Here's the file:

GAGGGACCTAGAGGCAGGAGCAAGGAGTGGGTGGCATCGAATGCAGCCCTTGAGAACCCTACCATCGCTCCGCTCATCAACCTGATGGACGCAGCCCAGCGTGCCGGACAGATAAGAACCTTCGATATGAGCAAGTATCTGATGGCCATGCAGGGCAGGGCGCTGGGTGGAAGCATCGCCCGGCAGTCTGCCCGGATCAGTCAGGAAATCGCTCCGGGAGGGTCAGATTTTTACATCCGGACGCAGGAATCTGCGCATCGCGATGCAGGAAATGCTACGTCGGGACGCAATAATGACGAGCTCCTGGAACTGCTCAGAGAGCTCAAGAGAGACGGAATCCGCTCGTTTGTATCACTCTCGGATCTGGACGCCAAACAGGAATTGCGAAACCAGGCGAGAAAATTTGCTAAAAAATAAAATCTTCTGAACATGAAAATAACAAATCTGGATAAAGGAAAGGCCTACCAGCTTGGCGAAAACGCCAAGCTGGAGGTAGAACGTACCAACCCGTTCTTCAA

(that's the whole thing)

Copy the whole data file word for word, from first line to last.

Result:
GAGGGACCTAGAGGCAGGAGCAAGGAGTGGGTGGCATCGAATGCAGCCCTTGAGAACCCTACCATCGCTCCGCTCATCAACCTGATGGACGCAGCCCAGCGTGCCGGACAGATAAGAACCTTCGATATGAGCAAGTATCTGATGGCCATGCAGGGCAGGGCGCTGGGTGGAAGCATCGCCCGGCAGTCTGCCCGGATCAGTCAGGAAATCGCTCCGGGAGGGTCAGATTTTTACATCCGGACGCAGGAATCTGCGCATCGCGATGCAGGAAATGCTACGTCGGGACGCAATAATGACGAGCTCCTGGAACTGCTCAGAGAGCTCAAGAGAGACGGAATCCGCTCGTTTGTATCACTCTCGGATCTGGACGCCAAACAGGAATTGCGAAACCAGGCGAGAAAATTTGCTAAAAAATAAAATCTTCTGAACATGAAAATAACAAATCTGGATAAAGGAAAGGCCTACCAGCTTGGCGAAAACGCCAAGCTGGAGGTAGAACGTACCAACCCGTTCTTCAA